Budapest, Hungary – This is not the first country that comes to mind when one thinks of refugees.
But the nation sits on the front line of the Schengen Area – meaning that once one is inside Hungarian borders, one can move freely among the 26 European countries that comprise the area. This makes it a popular entry point for asylum-seekers and other migrants.
However, recent controversies have brought attention to the central European nation’s treatment of asylum-seekers and, many believe they have caused the government to launch a new refugee support and integration system this month.
The old system provided little monetary or housing support, and it detained asylum-seekers along with immigrants who crossed Hungarian borders illegally. It was criticised by the United Nations Refugee Agency (UNHCR) and Amnesty International.
The frustration culminated in June 2013, when a group of refugees fled to Germany in protest against Hungary’s asylum regime.
The past system was clearly dysfunctional, and the government saw that.
In their statement concerning the departure, the group said its actions were in protest against the “increasing hopelessness for our integration prospects in Hungary”, and the possibility of being placed in homeless shelters and separated from their children once their time in the Bicske reception centre ended.
In January, Hungary announced a comprehensive new immigration policy, including an integration contract for those who have received refugee status. “The past system was clearly dysfunctional, and the government saw that,” András Kováts, director of the Hungarian association for migrants, Menedék, told Al Jazeera.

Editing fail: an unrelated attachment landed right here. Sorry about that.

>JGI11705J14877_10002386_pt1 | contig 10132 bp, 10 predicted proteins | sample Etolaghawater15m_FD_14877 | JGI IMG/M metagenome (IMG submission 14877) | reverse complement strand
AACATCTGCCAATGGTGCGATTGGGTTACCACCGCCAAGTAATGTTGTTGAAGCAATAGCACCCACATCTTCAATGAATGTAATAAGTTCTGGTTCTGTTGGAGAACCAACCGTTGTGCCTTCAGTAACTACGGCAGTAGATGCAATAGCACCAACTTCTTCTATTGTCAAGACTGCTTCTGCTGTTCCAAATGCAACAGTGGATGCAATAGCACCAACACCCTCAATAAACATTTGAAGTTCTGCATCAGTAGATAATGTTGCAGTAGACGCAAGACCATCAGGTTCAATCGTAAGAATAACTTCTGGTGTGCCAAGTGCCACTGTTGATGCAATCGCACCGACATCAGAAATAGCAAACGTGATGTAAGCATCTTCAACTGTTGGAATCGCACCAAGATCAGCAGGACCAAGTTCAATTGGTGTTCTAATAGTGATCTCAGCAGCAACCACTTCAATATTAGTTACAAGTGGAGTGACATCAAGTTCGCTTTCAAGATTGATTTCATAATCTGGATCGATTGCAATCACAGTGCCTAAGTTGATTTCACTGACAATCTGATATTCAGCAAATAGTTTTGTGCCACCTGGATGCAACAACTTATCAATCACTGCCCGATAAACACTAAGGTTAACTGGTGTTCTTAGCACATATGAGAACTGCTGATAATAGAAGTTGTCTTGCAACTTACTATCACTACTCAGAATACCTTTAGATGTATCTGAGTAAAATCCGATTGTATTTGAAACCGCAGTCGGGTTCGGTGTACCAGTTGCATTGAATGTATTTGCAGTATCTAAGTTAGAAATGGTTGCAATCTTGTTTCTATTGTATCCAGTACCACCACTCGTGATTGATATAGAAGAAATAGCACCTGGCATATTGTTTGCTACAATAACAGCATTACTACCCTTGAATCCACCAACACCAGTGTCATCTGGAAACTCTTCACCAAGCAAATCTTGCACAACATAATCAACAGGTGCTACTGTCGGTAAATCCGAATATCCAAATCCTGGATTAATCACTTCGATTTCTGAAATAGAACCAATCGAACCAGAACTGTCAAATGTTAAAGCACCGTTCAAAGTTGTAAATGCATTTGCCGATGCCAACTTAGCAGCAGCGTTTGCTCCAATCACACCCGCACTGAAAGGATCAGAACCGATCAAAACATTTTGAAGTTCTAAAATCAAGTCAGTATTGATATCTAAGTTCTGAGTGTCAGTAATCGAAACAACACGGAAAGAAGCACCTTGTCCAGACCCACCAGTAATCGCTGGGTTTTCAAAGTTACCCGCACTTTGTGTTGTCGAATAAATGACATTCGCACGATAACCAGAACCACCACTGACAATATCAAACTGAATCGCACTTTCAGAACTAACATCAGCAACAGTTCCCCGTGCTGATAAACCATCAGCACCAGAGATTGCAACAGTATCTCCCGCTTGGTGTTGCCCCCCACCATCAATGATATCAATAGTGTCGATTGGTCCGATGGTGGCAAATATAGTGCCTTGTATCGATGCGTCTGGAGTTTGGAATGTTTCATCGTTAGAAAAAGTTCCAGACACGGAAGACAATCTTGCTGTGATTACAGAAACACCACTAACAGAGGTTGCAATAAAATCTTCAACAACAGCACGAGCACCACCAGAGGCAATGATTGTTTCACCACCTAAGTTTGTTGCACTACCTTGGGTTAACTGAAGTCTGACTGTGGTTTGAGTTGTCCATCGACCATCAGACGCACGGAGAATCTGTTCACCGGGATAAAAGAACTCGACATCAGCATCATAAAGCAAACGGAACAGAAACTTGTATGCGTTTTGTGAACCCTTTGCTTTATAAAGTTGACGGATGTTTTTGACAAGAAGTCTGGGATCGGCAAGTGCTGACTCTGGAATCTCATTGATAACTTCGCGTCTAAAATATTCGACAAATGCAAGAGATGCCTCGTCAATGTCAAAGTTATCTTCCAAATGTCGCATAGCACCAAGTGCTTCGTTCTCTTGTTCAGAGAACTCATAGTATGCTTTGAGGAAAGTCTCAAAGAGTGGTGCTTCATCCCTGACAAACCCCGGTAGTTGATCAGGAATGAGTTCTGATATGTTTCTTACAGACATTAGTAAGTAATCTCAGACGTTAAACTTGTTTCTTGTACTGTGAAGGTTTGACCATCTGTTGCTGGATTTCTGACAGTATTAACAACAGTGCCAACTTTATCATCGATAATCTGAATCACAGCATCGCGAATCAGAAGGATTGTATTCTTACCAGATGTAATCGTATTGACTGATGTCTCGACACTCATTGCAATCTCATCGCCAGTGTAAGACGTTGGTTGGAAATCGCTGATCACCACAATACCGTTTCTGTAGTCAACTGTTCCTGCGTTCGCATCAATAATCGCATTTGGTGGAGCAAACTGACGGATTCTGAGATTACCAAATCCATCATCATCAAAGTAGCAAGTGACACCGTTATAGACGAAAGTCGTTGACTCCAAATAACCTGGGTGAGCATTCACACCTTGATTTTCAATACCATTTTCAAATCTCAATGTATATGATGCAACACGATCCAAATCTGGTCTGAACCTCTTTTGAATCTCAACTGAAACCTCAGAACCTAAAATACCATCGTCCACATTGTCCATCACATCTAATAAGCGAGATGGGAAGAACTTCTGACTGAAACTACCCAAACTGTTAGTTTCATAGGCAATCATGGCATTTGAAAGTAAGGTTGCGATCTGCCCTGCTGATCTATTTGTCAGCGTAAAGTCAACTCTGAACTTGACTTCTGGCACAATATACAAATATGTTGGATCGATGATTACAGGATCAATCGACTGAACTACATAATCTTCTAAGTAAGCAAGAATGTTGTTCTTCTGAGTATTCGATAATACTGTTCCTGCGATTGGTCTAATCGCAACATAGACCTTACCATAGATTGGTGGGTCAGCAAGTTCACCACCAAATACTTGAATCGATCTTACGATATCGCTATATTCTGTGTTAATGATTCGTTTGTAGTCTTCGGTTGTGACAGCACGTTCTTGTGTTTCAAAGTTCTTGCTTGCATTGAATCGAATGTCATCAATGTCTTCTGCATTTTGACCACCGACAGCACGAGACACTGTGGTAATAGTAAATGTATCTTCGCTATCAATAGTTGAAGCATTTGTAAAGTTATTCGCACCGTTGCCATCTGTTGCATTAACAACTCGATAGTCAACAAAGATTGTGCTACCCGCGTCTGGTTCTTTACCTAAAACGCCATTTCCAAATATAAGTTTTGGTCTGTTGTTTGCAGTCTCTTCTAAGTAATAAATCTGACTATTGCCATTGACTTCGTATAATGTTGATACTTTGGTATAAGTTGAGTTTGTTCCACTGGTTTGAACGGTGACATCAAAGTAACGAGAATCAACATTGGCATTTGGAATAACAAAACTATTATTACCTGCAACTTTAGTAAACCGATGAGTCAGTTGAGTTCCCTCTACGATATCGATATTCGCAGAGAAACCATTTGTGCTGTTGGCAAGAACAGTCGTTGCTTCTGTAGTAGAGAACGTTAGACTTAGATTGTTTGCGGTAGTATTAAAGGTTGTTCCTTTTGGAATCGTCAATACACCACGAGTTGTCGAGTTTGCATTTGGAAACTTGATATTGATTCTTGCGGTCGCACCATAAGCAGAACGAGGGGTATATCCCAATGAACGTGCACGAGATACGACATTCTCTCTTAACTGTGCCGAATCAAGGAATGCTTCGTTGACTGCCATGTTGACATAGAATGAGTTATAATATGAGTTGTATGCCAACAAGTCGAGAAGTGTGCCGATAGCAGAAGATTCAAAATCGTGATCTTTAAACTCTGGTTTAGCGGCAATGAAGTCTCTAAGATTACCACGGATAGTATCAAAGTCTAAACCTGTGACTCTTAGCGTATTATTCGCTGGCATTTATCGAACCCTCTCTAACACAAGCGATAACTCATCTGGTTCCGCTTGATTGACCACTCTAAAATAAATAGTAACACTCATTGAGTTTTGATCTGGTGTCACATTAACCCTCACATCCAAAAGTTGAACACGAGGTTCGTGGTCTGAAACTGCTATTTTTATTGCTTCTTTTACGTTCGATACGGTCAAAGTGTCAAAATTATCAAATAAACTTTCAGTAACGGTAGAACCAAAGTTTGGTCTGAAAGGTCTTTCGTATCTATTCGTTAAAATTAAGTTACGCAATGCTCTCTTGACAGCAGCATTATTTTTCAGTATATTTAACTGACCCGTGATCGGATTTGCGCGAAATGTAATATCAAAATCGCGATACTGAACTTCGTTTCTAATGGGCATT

The new plan provides roughly $400 per individual each month for their first six months in Hungary.
“The level of funding is also highest during the initial period, after which it is gradually reduced every month, thus helping to achieve self-care,” said a spokesman from the Office of Immigration and Nationality.
Abdul Ghassan, a Syrian refugee who has been in Hungary for eight months, said the monetary support under the new plan was a great help. “Before, you had to choose between smoking and eating. Now, with the new law, you can do both.”
There are drawbacks to the plan, though. Refugees must have submitted individual applications by March 1, and there is concern that many were unable to meet this deadline due to a lack of legal means. “The problem is the fate of those who are the first to apply under the system,“ Kováts said. “However, in regards to the new scheme, we are optimistic. We believe there is a way of sorting it out.“
Detention as deterrent
Though things appear to be improving, many concerns remain – especially over the issue of detention.
In 2012, Hungary’s detention of asylum seekers was found to be in violation of Article 5(1) of the European Convention of Human Rights by the European Court of Human Rights. The ruling caused Hungary to temporarily halt its detention of asylum seekers.
Following the change, the number of asylum applications jumped from approximately 1,000 to more than 18,000 in 2012-2013. But because of this sizable increase, Hungary reinitiated its detention policy in the second half of 2013. The detention of asylum-seekers is legal under a new EU directive adopted last summer, but it is meant be used as a last resort.